Judge David Johnson was a late bloomer. His voice didn't change until last Friday.
Don't ever accept the whole world. Just choose one person.
Sumida-san (Masakiyo Sumida) is severely disabled, but that doesn't keep him from trying to enjoy a normal life: hanging with friends, partying, and listening to punk rock by his pal Take's band. Life just got even better. When an attractive female college student volunteers to serve as his caregiver, it's instant fireworks. Sumida is smitten with the young lady. Unfortunately, so is Take and Sumida is almost instantly consumed by a raging jealousy. And so begins his murderous rampage.
Strange, but satisfying movie. Writer/director Go Shibata's twist on the deranged psychotic horror film brings something new to a genre that has seen everything. For that fact alone, I'd recommend Late Bloomer to your neighborhood jaded horror fan.
Be warned, though: it's pretty nuts. Shibata shoots the entire film in black and white, with a highly experimental shooting style. He mixes in flashbacks and visions within the traditional storytelling frame, making for an unsettling experience. If that's not your thing, stick with it; the dude knows how to get under your skin.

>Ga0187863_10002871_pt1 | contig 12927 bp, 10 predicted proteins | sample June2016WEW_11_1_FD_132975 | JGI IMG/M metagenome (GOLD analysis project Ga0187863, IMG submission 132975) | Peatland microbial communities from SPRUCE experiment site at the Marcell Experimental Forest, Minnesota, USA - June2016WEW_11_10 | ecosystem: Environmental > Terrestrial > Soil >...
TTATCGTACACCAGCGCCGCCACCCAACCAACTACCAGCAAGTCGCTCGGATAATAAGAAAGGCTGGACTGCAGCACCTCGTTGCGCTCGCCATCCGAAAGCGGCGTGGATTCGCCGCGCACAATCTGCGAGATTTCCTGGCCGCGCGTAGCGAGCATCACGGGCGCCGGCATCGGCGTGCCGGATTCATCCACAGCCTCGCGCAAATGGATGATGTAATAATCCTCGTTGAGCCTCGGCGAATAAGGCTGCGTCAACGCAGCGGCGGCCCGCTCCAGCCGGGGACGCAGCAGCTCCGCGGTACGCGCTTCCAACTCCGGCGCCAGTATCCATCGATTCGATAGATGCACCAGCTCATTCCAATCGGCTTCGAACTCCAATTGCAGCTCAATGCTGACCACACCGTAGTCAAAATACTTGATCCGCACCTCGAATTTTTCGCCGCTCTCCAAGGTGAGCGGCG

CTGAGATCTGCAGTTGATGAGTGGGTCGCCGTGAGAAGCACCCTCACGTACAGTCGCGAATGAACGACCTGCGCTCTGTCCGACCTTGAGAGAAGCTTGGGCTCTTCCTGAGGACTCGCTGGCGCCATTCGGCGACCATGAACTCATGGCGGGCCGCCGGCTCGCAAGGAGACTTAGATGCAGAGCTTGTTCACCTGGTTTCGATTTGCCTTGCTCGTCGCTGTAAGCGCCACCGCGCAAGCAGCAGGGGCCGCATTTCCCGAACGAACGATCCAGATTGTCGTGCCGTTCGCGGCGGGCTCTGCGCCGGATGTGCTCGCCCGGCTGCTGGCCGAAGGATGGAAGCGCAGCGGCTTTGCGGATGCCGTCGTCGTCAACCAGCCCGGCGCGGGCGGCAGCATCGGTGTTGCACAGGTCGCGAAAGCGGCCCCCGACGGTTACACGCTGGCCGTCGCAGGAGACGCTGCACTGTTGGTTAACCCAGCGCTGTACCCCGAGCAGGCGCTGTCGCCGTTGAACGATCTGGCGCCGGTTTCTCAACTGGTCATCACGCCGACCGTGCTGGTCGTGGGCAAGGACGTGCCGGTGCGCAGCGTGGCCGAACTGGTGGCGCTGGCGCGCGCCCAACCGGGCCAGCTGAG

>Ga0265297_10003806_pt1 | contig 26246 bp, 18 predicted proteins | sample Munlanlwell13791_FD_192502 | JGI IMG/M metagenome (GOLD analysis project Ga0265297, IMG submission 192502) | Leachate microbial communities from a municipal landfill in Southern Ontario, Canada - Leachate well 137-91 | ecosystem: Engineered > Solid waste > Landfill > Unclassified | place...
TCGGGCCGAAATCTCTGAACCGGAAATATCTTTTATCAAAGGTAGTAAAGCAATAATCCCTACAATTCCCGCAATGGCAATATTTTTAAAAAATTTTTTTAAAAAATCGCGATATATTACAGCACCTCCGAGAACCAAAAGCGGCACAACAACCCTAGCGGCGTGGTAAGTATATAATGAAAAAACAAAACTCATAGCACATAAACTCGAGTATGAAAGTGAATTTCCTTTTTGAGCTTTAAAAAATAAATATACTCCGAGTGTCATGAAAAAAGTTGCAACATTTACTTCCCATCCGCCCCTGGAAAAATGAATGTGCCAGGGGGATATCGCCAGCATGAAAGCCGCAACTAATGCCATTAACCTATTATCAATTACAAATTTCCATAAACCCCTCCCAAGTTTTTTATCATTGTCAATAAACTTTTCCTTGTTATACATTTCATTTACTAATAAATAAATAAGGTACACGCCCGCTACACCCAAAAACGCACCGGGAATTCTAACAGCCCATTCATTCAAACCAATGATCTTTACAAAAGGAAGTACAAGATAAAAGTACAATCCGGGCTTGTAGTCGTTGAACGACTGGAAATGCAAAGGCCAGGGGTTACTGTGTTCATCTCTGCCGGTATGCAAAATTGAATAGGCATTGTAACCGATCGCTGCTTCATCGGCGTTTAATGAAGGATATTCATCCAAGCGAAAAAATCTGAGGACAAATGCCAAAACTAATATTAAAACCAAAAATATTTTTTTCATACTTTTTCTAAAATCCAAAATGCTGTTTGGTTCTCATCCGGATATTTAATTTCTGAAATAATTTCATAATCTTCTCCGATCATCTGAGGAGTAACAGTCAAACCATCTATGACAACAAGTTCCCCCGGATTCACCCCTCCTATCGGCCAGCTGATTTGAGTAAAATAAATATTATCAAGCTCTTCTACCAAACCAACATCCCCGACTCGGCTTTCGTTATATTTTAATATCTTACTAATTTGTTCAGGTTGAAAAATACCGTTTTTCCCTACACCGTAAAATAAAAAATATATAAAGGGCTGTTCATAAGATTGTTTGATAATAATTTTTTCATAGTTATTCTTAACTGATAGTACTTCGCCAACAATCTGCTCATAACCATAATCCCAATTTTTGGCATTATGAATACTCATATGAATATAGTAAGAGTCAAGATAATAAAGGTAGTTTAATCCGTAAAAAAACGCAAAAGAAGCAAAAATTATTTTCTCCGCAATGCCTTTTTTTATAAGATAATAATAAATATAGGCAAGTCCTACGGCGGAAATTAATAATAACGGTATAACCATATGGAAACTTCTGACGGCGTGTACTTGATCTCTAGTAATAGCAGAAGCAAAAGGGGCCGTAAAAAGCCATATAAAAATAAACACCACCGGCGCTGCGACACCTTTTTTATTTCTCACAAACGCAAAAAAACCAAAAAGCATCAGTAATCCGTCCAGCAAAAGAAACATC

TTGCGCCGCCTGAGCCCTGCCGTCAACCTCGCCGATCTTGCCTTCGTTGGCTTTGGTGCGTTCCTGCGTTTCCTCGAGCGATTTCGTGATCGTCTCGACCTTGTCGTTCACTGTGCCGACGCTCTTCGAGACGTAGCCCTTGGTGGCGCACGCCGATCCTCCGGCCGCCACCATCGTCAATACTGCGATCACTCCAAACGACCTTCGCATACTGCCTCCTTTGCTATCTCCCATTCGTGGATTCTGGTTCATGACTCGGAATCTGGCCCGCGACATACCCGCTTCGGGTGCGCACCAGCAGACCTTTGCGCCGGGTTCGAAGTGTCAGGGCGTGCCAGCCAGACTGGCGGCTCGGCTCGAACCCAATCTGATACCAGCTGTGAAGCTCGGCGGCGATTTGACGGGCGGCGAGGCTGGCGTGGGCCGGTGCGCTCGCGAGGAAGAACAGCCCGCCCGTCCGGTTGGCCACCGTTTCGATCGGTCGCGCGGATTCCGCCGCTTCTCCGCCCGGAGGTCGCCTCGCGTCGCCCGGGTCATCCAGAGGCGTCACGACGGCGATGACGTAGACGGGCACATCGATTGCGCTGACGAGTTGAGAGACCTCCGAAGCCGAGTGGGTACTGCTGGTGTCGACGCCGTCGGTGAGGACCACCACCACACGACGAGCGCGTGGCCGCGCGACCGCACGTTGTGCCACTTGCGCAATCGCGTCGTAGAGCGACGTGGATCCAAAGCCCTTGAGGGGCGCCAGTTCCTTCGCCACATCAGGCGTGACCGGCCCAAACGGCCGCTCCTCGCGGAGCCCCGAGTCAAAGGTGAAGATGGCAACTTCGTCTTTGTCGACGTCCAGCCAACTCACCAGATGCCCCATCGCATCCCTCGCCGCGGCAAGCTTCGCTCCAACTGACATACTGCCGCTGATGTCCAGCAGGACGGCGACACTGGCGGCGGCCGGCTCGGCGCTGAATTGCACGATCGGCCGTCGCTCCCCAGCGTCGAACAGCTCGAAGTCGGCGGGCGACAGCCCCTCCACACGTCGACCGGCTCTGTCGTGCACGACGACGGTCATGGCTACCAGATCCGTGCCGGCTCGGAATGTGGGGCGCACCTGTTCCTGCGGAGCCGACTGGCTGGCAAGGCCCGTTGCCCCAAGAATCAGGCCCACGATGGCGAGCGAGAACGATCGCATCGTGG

As distracting and mind-stabbing as Shibata's style can be, the result is unnerving, and not because of cheap jump scares or an over-dependence on bloodshed. It's the thematic material that's shocking. Essentially, Sumida, marginalized by society and unable to cope with the oppressive feelings of jealousy that arise when the object of his desire is taken from him, turns to murder. He's not one of those unstoppable slashers, but a guy who sneaks up on his prey, taking advantage of the fact their guard is down around someone with a disability. The gore is light, but when Shibata does let the blood fly—in a weird experimental way—it's jarring.
At the center of all this is Masakiyo Sumida who turns in a great effort. He's repellant in his actions, yet sympathetic in his situation. Sumida is only able to communicate through a computer (in real life, too) and his best friend is a bedridden friend who's also disabled. Their conversations are both compelling and heartbreaking.
The DVD: a simple, but crisp 1.85:1 anamorphic widescreen and 2.0 stereo audio mix (Japanese, with English subtitles), supplemented with a brief intro from Shibata and interviews with the director and cast.
If you're after a horror film unlike anything you've ever seen—one that
will leave you simultaneously weirded out, bewildered, and dismayed—give
Late Bloomer a chance.
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Scales of Justice
Studio: Bone House Asia
• Director Intro
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